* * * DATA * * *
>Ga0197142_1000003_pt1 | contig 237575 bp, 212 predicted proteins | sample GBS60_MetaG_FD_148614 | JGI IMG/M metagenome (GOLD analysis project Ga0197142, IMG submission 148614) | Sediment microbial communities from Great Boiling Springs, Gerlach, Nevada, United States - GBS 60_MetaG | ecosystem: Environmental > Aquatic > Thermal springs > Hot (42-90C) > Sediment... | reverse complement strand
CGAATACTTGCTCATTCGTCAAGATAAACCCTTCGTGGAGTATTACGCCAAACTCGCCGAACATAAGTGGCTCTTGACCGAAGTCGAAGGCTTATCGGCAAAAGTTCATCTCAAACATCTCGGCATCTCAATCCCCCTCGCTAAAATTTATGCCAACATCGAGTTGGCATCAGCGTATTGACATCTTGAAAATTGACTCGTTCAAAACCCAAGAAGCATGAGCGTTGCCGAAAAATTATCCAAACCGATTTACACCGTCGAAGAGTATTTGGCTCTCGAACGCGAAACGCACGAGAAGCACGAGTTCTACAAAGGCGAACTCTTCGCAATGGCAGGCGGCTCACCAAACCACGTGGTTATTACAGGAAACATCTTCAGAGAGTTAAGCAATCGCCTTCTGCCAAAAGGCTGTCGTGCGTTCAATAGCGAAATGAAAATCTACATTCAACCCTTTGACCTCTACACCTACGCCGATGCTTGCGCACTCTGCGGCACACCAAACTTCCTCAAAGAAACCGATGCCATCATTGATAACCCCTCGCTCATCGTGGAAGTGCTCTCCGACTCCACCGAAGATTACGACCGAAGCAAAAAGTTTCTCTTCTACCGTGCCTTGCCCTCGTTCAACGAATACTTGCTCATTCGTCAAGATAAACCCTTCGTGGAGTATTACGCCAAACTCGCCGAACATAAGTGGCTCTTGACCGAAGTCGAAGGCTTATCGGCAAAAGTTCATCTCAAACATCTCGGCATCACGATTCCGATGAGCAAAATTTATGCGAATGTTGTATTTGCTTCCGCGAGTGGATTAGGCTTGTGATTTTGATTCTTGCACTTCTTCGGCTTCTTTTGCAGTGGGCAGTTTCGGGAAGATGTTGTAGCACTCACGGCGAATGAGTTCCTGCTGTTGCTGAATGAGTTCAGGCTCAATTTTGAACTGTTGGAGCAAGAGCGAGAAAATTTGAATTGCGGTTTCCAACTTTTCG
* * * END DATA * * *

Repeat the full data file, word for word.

>Ga0197142_1000003_pt1 | contig 237575 bp, 212 predicted proteins | sample GBS60_MetaG_FD_148614 | JGI IMG/M metagenome (GOLD analysis project Ga0197142, IMG submission 148614) | Sediment microbial communities from Great Boiling Springs, Gerlach, Nevada, United States - GBS 60_MetaG | ecosystem: Environmental > Aquatic > Thermal springs > Hot (42-90C) > Sediment... | reverse complement strand
CGAATACTTGCTCATTCGTCAAGATAAACCCTTCGTGGAGTATTACGCCAAACTCGCCGAACATAAGTGGCTCTTGACCGAAGTCGAAGGCTTATCGGCAAAAGTTCATCTCAAACATCTCGGCATCTCAATCCCCCTCGCTAAAATTTATGCCAACATCGAGTTGGCATCAGCGTATTGACATCTTGAAAATTGACTCGTTCAAAACCCAAGAAGCATGAGCGTTGCCGAAAAATTATCCAAACCGATTTACACCGTCGAAGAGTATTTGGCTCTCGAACGCGAAACGCACGAGAAGCACGAGTTCTACAAAGGCGAACTCTTCGCAATGGCAGGCGGCTCACCAAACCACGTGGTTATTACAGGAAACATCTTCAGAGAGTTAAGCAATCGCCTTCTGCCAAAAGGCTGTCGTGCGTTCAATAGCGAAATGAAAATCTACATTCAACCCTTTGACCTCTACACCTACGCCGATGCTTGCGCACTCTGCGGCACACCAAACTTCCTCAAAGAAACCGATGCCATCATTGATAACCCCTCGCTCATCGTGGAAGTGCTCTCCGACTCCACCGAAGATTACGACCGAAGCAAAAAGTTTCTCTTCTACCGTGCCTTGCCCTCGTTCAACGAATACTTGCTCATTCGTCAAGATAAACCCTTCGTGGAGTATTACGCCAAACTCGCCGAACATAAGTGGCTCTTGACCGAAGTCGAAGGCTTATCGGCAAAAGTTCATCTCAAACATCTCGGCATCACGATTCCGATGAGCAAAATTTATGCGAATGTTGTATTTGCTTCCGCGAGTGGATTAGGCTTGTGATTTTGATTCTTGCACTTCTTCGGCTTCTTTTGCAGTGGGCAGTTTCGGGAAGATGTTGTAGCACTCACGGCGAATGAGTTCCTGCTGTTGCTGAATGAGTTCAGGCTCAATTTTGAACTGTTGGAGCAAGAGCGAGAAAATTTGAATTGCGGTTTCCAACTTTTCG